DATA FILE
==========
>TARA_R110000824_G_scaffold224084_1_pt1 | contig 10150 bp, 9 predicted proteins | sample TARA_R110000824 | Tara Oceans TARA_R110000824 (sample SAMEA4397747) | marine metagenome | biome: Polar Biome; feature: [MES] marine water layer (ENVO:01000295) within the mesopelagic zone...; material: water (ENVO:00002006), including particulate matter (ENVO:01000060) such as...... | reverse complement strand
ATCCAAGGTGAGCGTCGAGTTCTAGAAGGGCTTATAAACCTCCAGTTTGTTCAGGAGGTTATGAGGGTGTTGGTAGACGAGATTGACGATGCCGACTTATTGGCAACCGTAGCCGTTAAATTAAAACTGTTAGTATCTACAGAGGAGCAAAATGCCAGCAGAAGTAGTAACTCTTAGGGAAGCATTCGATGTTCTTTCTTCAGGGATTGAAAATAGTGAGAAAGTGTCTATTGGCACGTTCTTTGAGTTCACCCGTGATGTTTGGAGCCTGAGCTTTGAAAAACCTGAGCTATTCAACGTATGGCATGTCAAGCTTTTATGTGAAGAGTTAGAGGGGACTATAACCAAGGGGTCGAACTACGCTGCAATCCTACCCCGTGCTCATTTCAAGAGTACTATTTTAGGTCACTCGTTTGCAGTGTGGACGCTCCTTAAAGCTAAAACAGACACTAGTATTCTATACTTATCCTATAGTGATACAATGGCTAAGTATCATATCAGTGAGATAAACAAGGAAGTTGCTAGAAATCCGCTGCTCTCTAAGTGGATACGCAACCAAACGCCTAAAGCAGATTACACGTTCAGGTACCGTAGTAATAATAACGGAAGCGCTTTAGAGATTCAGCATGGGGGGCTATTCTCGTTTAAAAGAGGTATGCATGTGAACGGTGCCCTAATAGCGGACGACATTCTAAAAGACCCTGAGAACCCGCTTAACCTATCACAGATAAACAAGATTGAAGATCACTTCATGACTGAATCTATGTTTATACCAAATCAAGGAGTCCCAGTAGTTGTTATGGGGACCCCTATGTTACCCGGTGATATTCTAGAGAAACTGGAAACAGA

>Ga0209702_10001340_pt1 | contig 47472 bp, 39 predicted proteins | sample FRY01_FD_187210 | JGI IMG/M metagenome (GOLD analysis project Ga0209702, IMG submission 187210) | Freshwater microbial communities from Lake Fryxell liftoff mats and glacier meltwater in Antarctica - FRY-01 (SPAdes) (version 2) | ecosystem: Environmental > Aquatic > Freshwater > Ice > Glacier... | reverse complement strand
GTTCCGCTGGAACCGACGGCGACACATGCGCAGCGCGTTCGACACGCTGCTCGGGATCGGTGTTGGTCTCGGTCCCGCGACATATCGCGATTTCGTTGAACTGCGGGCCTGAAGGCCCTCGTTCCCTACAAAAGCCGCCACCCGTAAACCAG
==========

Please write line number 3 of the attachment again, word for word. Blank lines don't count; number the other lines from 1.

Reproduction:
>Ga0209702_10001340_pt1 | contig 47472 bp, 39 predicted proteins | sample FRY01_FD_187210 | JGI IMG/M metagenome (GOLD analysis project Ga0209702, IMG submission 187210) | Freshwater microbial communities from Lake Fryxell liftoff mats and glacier meltwater in Antarctica - FRY-01 (SPAdes) (version 2) | ecosystem: Environmental > Aquatic > Freshwater > Ice > Glacier... | reverse complement strand